Cancer or its treatments can sometimes make you feel sick or be sick. Chemotherapy, radiotherapy, hormonal therapy and targeted therapy can all cause sickness. Physical changes can cause these side effects too. For example, this might be because of damage to the liver or pressure on the brain. If you’re feeling anxious about cancer and your treatment, this can also make you feel or be sick.
There are many different types of drugs that help treat sickness. These are called anti-emetics. They can be given as a tablet, an injection, a suppository or a skin patch. If you’re having a cancer treatment which is known to cause sickness, you should start taking anti-emetics before your treatment starts.
Being sick can be a problem when you have diabetes. Because you may not be able to eat or drink, you could become dehydrated. This can be more serious for people with diabetes.
You will need to check your blood sugar more often, possibly every two to four hours. You may need to check for ketones if your blood sugar is very high and you use insulin to control your diabetes. Ketones are chemicals that can sometimes build up in the body when there is a severe lack of insulin. Ketones are toxic to the body and large amounts can be very serious. If you have ketones, you should contact your diabetes team for advice straight away.
If you use insulin, you will usually have this before eating. But if you are sick, you may not absorb enough food and your blood sugar may drop too low. If you are sick after eating, check your blood sugar and try to eat something to stop the blood sugar getting too low. It is a good idea to have a fast-acting carbohydrate to hand, such as glucose tablets, sweets or fruit juice.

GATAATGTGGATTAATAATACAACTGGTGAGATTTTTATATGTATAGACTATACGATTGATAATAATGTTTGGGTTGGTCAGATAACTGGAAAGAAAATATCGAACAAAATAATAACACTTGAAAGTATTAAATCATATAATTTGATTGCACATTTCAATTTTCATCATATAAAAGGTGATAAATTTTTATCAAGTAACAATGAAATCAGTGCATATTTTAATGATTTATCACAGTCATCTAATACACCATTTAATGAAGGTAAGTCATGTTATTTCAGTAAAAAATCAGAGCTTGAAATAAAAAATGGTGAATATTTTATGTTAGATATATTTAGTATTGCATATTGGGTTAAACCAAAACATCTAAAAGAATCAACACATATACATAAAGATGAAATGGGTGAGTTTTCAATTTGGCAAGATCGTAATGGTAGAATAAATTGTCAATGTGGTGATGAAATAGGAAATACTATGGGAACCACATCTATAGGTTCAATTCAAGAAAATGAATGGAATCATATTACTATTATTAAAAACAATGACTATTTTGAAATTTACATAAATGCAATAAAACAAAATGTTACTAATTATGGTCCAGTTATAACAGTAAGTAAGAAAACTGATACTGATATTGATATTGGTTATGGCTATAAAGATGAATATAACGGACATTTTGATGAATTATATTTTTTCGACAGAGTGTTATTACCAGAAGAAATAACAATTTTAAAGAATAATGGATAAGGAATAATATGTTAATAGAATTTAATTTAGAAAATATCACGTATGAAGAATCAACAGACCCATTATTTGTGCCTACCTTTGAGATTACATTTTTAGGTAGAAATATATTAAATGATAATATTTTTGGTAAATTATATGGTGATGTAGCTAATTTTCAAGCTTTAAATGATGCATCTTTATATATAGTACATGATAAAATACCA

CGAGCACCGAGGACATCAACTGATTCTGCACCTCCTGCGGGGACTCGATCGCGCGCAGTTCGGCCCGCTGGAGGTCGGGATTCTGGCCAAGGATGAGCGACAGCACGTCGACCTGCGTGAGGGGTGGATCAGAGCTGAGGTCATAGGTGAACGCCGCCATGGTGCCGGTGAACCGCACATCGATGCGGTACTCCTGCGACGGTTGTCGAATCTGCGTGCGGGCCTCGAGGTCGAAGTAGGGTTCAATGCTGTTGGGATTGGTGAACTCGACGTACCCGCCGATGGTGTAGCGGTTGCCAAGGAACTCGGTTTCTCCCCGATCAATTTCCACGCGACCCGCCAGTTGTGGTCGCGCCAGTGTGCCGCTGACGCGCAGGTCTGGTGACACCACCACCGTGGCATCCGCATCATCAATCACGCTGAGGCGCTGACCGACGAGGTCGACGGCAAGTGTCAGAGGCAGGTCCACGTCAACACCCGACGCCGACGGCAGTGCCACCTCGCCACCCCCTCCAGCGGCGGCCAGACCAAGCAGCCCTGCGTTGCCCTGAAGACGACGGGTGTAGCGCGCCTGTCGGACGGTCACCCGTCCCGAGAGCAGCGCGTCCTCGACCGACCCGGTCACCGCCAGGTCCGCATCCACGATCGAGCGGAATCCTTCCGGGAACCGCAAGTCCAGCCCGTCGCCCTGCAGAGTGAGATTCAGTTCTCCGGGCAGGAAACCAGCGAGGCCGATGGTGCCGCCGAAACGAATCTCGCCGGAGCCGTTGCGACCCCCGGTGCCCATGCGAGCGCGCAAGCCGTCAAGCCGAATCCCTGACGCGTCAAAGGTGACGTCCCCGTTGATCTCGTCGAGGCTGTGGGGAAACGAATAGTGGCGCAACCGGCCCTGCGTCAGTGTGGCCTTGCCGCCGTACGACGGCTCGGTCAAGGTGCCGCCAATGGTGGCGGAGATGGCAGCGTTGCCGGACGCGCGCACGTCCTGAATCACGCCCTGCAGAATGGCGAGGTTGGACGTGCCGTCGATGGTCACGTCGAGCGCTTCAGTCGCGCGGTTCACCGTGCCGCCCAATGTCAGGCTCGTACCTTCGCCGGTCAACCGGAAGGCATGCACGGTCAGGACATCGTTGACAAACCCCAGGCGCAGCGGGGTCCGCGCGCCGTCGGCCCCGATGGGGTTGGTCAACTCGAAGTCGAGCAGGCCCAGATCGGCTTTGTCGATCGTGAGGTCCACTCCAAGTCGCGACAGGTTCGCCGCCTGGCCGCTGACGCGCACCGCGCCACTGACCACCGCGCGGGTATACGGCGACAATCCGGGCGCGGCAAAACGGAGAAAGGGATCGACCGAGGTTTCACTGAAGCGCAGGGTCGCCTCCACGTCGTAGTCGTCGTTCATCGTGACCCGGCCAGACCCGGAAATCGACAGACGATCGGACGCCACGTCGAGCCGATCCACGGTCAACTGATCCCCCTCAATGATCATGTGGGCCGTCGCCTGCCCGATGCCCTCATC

If you are being sick, you may need to change the dose of your insulin or change the type of insulin you use. You should not stop taking it.
If you use tablets to manage your diabetes, you may need to stop taking them while you are being sick. Your diabetes team can give you more advice.
Tips to help you cope with sickness
- It is important to plan ahead. Before you start any cancer treatment, talk to your cancer doctor or specialist nurse. Explain that you have diabetes and that you need to prevent sickness as much as possible.
- Ask your diabetes team for advice about managing sickness before it happens. They can tell you how to manage your diabetes when you are ill, known as the 'sick-day rules'. It is helpful for family or friends to know how to manage things too.
- Take your anti-sickness medicines as they are prescribed, even if you are not feeling sick. It is easier to prevent sickness before it starts than control it.
- Tell the doctor if the anti-sickness medicines are not working. They can give you different medicines that may work better.
- Try to stick to your normal diet and eat the same amount of carbohydrates that you normally do. But if you are struggling to do this, it is okay to eat foods you wouldn’t normally eat.
- Try eating dry foods and avoid greasy, fatty or fried foods.
- Ginger can help reduce sickness. Try drinking ginger tea or eating ginger biscuits.
- Eat cold foods, such as yogurt and ice cream, or foods at room temperature, such as tinned fruit, dry toast and plain biscuits.
- If the smell of cooking makes you feel sick, eat cold meals or food from the freezer that only needs heating up.
- If feeling sick is putting you off food or you can’t keep food down, replace meals with snacks or drinks that contain carbohydrates, such as glucose tablets, fruit juice or non-diet fizzy drinks.
- Try to keep drinking even if you can’t manage to eat. Aim to drink a cup of fluid every hour.
If you can’t keep any fluids down, contact the hospital as soon as possible. It is important to prevent dehydration.
You should talk to your diabetes team if you are worried about coping with sickness. They will be able to give you more advice.